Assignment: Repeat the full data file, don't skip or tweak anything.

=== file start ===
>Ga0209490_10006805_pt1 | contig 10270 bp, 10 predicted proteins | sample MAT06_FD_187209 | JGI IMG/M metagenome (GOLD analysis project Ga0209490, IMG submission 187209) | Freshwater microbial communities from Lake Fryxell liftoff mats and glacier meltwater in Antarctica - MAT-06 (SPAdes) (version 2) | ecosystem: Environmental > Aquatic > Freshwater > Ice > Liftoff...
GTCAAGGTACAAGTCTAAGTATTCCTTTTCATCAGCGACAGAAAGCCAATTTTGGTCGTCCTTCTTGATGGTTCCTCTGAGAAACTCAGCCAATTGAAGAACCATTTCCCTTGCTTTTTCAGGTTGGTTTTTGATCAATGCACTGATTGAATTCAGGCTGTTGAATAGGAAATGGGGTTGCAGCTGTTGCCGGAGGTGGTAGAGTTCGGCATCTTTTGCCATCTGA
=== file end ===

>Ga0209490_10006805_pt1 | contig 10270 bp, 10 predicted proteins | sample MAT06_FD_187209 | JGI IMG/M metagenome (GOLD analysis project Ga0209490, IMG submission 187209) | Freshwater microbial communities from Lake Fryxell liftoff mats and glacier meltwater in Antarctica - MAT-06 (SPAdes) (version 2) | ecosystem: Environmental > Aquatic > Freshwater > Ice > Liftoff...
GTCAAGGTACAAGTCTAAGTATTCCTTTTCATCAGCGACAGAAAGCCAATTTTGGTCGTCCTTCTTGATGGTTCCTCTGAGAAACTCAGCCAATTGAAGAACCATTTCCCTTGCTTTTTCAGGTTGGTTTTTGATCAATGCACTGATTGAATTCAGGCTGTTGAATAGGAAATGGGGTTGCAGCTGTTGCCGGAGGTGGTAGAGTTCGGCATCTTTTGCCATCTGA